This annual report contains statements about future events and expectations that are characterized as “forward-looking statements.” Forward-looking statements are based upon management’s beliefs, assumptions, and expectations. Forward-looking statements involve risks and uncertainties that may cause our actual results, performance, and financial condition to be materially different from the expectations of future results, performance, and financial condition we express or imply in such forward-looking statements. You are cautioned not to put undue reliance on forward-looking statements. Except as required by federal securities laws, we disclaim any intent or obligation to update any forward-looking statements, whether as a result of new information, future events, or otherwise.

 

ITEM 1 - BUSINESS

 

Overview

 

BoxScore Brands, Inc. (formerly U-Vend Inc.) (the “Company”) formerly developed, marketed and distributed various self-serve electronic kiosks and mall/airport co-branded islands throughout North America. Due to the nationwide shutdown related to the COVID-19 pandemic, the Company spent a portion of 2020 restructuring and retiring certain corporate debt and obligations. The Company focused on implementing a new operational direction.  After a thorough evaluation process, the Company found that there is a substantial long-term demand for specific commodities relating to battery and new energy technologies. This presents a timely and unique opportunity based on rising demand characteristics.  By capitalizing on market trends and current sustainable energy government mandates and environmental, social, and corporate governance (ESG) initiatives, we will focus on bringing a vertically-integrated solution to market.

 

Asset Sale

 

On March 18, 2019, the Company approved an asset sale of the assets related to the legacy MiniMelts brand for $350,000 in cash, which was approved by a majority of its shareholders. These MiniMelts assets generated 100% of the revenue reported during the year ended December 31, 2019. Part of the proceeds from the sale was used to retire certain lease obligations as well as for general operating purposes.

 

Employees

 

As of September 24, 2021, the Company had one full-time employee and a part time employee. 

 

Websites

 

The Company maintains one active website, www.boxscore.com, which serves as its corporate website and contains information about the Company and its business.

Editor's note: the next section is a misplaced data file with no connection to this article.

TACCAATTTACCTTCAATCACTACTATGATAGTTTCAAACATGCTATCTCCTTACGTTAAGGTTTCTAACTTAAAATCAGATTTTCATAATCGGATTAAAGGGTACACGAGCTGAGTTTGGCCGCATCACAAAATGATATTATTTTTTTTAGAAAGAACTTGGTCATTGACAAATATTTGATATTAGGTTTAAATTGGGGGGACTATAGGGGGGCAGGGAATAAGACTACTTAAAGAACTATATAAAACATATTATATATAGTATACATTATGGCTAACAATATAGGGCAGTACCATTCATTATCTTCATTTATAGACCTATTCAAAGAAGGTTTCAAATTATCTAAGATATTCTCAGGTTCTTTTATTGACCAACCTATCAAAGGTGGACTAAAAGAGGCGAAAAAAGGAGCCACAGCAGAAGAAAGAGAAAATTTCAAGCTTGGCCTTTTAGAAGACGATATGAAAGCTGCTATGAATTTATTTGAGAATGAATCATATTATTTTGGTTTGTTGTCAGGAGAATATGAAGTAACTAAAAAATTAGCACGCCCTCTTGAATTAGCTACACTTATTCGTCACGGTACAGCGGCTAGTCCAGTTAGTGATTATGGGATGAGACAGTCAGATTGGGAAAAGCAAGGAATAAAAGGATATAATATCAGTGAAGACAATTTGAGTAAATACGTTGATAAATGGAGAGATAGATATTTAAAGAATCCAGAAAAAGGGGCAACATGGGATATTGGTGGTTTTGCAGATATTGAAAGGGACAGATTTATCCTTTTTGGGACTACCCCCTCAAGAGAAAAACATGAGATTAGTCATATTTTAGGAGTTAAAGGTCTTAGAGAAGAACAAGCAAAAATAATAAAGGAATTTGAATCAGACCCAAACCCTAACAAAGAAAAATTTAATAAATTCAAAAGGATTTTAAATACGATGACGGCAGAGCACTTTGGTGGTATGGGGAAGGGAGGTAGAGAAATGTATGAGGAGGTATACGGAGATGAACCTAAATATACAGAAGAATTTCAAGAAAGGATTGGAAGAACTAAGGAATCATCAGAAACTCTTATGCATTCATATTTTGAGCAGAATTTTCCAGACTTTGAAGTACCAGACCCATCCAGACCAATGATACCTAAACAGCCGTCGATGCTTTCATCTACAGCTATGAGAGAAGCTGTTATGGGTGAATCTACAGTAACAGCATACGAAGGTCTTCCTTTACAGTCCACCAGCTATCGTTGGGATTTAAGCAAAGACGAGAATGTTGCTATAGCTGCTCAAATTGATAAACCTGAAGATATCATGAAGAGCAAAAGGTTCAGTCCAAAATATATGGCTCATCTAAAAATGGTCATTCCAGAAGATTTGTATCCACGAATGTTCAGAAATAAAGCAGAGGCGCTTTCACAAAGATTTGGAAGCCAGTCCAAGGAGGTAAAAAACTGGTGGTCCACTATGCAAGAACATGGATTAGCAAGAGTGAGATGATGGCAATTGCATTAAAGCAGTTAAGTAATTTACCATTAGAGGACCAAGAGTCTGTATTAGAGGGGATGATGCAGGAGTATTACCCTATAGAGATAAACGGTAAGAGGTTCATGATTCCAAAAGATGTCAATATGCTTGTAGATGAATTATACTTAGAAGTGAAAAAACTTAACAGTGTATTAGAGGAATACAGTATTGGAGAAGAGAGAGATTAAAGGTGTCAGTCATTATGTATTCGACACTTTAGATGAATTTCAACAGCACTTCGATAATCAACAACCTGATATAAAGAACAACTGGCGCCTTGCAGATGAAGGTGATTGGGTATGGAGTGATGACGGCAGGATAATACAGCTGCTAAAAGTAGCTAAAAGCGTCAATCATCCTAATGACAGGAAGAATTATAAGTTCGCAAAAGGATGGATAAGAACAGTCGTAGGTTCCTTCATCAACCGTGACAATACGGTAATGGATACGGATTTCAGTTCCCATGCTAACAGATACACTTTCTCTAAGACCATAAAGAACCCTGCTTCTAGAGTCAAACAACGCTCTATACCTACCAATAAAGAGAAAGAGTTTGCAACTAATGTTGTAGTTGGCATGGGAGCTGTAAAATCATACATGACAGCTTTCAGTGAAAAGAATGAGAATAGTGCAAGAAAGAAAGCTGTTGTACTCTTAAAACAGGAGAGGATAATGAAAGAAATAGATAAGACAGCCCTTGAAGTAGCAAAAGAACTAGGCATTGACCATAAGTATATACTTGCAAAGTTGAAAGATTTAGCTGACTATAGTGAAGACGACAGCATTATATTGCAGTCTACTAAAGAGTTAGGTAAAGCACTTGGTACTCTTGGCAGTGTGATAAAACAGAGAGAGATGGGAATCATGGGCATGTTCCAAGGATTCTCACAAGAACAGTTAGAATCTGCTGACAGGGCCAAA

Corporate Information and Incorporation

 

BoxScore Brands, Inc. was incorporated in March 2007 as a Delaware corporation and we refer to the company as “we”, “us”, the “Company”, “BoxScore Brands” or “BoxScore” in this annual report. In February 2018, we filed an amendment to our certificate of incorporation to change our corporate name from U-Vend Inc. to BoxScore Brands, Inc. to better reflect the nature of our current business operations. We are headquartered in Las Vegas, NV. Our corporate office is located at 3275 South Jones Blvd, Suite 104, Las Vegas, NV 98146 and our telephone number is (800) 998-7962. Our corporate website address is www.boxscore.com. Information contained on our websites is not a part of this annual report.

 

1

 

 

Available Information

 

Under the Securities Exchange Act of 1934, as amended (the “Exchange Act”), the Company files annual, quarterly and current reports with the SEC. You may read and copy any document we file with the SEC at the SEC’s public reference room at 100 F Street, N.E., Washington, D.C. 20549. Please call the SEC at 1-800-SEC-0330 for further information about the public reference room. The SEC maintains a website at http://www.sec.gov that contains reports and other information regarding issuers that file electronically with the SEC. The Company files electronically with the SEC. The SEC makes available, free of charge, through the SEC Internet website, the Company’s filings on Forms 10-K, 10-Q and 8-K, and amendments to those reports, as soon as they are filed with the SEC.

 

ITEM 1A - RISK FACTORS

 

An investment in our securities is subject to numerous risks, including the Risk Factors described below. Our business, operating results or financial condition could be materially adversely affected by any of the following risks. The risks described below are not the only ones we face. Additional risks we are not presently aware of or that we currently believe are immaterial may also materially affect our business. In such case, we may not be able to proceed with our planned operations and your investment may be lost entirely. The trading price of our common stock could decline due to any of these risks. In assessing these risks, you should also refer to the other information contained or incorporated by reference in this Form 10-K, including our consolidated financial statements. An investment in our securities should only be acquired by persons who can afford to lose their entire investment without adversely affecting their standard of living or financial security.

 

We have a limited operating history and may not be able to achieve financial or operational success.